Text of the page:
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Wisdom Wednesday #3 - A Stoic Perspective on Control and Acceptance

Welcome once again to "Wisdom Wednesdays," where I explore timeless wisdom from around the world and challenge you to apply it to your daily work and life.


Last week, we ventured East to explore what Siddhartha Gautama, the Buddha, had to say about the importance of focusing on the present moment rather than dwelling on the past or worrying about the future. I asked you to reflect on what percentage of the time you actually spend in the here and now and challenged you to incorporate a brief mindfulness practice into your daily routine. How successful were you in being present and doing nothing? Were you able to bring yourself back when you became lost in thought?


I first started meditating about 5 years ago during a particularly stressful time in my life. At first, I didn't get it. What was I supposed to be doing just sitting watching my breath or feeling into my body? I was unaware of just how unaware I was...


With continued practice, however, I slowly realized that the voice in my head was not me! "I" was more than my thoughts and feelings. In fact, I could observe them choose whether to take them seriously or not. That realization was quite freeing!


Today, I spend at least 10 minutes every day just watching my breath. It helps me to slow down when my mind is spinning and remember that I am a human being, not a human doing. In what ways might you become more self-aware this year?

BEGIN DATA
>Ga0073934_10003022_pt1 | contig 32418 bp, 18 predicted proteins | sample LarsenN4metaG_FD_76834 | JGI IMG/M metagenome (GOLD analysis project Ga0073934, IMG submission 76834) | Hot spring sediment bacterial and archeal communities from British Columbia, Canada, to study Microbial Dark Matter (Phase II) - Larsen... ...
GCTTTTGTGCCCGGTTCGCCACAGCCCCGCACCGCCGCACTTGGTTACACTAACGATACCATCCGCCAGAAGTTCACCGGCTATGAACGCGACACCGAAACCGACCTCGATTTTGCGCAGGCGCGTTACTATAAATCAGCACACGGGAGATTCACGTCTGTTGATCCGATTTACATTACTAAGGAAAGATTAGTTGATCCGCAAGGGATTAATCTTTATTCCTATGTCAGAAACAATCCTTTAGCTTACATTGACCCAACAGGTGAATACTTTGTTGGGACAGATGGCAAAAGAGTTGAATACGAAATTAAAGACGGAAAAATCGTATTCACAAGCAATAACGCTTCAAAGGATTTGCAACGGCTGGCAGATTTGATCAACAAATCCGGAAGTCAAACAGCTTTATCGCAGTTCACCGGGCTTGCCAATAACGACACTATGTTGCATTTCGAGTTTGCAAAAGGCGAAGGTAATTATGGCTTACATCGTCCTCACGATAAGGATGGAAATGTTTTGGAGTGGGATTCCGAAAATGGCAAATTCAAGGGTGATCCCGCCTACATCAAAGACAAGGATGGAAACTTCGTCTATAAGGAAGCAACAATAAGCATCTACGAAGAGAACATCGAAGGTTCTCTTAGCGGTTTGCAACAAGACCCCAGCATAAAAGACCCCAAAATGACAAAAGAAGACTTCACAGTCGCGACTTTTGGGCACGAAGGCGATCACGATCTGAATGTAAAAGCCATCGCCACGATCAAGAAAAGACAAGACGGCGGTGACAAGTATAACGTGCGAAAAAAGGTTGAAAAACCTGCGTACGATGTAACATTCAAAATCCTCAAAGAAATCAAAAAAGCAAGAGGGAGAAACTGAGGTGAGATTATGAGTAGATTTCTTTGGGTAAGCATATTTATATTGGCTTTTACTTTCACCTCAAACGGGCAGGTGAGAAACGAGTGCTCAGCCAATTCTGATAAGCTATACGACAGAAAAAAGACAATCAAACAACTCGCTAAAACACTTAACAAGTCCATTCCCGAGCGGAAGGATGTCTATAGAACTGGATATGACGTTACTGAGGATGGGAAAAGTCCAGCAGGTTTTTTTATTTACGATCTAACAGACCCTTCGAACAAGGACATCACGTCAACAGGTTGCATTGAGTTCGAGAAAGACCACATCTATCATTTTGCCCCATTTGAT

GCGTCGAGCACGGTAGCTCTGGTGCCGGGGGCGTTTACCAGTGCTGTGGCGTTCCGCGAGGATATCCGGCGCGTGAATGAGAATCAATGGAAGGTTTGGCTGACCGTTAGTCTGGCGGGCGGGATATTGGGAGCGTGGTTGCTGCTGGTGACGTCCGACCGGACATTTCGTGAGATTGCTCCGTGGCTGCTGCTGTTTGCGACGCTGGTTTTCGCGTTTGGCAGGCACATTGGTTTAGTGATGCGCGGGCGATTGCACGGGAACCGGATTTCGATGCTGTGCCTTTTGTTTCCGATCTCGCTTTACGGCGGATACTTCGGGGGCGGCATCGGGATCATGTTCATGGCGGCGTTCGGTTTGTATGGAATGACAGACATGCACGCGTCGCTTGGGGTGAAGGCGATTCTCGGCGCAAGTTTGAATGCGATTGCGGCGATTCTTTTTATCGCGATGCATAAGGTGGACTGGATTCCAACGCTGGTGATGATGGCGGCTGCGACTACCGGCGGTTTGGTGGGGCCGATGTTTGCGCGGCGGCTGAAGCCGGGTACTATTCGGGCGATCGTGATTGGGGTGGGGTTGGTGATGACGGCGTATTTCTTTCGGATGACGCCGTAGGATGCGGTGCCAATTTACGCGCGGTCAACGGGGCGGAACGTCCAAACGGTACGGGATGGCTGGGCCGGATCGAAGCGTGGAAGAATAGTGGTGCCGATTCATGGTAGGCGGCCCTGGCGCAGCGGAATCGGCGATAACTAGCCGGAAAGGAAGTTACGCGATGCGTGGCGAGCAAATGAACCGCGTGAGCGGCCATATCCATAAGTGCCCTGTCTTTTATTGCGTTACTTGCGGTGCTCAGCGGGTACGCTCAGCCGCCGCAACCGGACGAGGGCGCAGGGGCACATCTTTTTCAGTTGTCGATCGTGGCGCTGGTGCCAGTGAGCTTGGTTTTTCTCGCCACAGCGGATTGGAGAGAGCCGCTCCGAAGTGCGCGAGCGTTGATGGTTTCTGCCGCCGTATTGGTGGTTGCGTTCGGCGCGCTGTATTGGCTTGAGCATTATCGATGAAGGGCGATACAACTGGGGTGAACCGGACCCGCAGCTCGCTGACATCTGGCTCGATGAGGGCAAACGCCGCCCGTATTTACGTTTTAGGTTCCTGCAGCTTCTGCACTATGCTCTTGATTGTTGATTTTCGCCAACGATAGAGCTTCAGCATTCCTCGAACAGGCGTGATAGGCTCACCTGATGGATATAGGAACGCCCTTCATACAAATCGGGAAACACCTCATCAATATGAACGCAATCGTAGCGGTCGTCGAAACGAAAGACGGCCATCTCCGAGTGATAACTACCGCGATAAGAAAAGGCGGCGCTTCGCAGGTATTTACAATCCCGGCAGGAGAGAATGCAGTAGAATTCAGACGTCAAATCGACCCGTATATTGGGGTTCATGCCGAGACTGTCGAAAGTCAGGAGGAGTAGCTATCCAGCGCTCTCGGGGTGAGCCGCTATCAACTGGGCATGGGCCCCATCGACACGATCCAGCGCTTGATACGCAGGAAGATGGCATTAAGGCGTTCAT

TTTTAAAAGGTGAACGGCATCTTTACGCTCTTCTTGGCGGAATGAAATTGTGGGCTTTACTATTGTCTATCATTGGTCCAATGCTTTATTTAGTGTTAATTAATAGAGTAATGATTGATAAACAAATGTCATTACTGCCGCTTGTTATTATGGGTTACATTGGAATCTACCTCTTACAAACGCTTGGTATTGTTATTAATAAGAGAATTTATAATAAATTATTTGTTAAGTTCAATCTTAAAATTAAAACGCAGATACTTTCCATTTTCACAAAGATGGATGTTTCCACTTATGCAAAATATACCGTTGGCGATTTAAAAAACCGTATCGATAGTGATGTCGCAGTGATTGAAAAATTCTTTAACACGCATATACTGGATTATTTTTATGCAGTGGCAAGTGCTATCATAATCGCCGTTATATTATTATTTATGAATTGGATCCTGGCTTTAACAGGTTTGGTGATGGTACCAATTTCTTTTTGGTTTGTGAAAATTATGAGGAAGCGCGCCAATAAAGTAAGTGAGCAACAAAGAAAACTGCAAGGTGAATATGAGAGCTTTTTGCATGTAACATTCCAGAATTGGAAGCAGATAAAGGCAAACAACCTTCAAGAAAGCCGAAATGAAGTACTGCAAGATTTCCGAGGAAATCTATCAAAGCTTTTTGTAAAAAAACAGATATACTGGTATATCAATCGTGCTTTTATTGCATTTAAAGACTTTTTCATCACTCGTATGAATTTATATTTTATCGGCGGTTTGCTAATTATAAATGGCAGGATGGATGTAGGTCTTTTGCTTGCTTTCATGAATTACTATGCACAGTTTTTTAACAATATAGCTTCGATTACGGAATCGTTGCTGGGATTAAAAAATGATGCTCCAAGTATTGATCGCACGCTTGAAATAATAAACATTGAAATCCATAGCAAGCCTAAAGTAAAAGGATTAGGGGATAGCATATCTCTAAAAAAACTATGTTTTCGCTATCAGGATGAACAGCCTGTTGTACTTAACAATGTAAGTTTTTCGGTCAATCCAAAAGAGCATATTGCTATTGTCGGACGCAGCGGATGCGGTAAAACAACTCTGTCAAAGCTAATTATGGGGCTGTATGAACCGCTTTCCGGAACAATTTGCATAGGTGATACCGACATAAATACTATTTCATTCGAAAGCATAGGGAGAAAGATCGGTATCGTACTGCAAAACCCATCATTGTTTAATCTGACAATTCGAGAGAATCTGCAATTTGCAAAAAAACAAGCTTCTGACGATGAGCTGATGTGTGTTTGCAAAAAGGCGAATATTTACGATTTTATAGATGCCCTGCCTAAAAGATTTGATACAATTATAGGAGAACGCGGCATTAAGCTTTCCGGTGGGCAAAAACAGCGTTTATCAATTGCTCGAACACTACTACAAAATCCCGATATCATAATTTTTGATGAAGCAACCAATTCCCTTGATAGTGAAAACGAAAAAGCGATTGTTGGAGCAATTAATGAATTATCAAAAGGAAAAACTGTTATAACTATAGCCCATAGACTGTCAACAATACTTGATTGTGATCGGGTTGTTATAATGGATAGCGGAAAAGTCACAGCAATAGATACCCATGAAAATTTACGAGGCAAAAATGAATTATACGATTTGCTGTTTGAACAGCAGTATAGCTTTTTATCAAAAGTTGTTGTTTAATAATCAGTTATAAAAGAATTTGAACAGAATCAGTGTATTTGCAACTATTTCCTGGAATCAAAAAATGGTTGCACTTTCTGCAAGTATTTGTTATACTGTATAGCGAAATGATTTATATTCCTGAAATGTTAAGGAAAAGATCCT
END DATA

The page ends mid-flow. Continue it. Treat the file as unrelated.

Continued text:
This week, we travel back West to visit the ancient Stoics of Greece and Rome. Stoicism, with its practical teachings on virtue, resilience, and the power of rational thought, provides invaluable guidance for navigating life's difficulties and accepting the challenges that come our way.


This Week's Bit of Wisdom:

"The chief task in life is simply this: to identify and separate matters so that I can say clearly to myself which are externals not under my control, and which have to do with the choices I actually control." - Epictetus, Discourses, 2.4.5

The Author and Context

This quote comes from Epictetus, a Stoic philosopher who lived from AD 50 to 135. Born into slavery, Epictetus later gained his freedom and devoted his life to teaching philosophy.


Epictetus

His works, primarily recorded in The Discourses and The Enchiridion by his student Arrian, offer readers a variety of Stoic principles and practices for becoming more emotionally resilient—none more important than the dichotomy of control.


The Dichotomy of Control

The basic idea, as described in the above quote, is that everything in life falls into one of two buckets: things we can control and things we cannot.


What's in our control? The Stoics believed that we had actual control over very little. In fact, anything external to us—events, other people, outcomes—according to them were outside of our control. The only thing we really have control over, according to Epictetus, is our own minds—our thoughts, perceptions, judgments—and, in turn, our actions.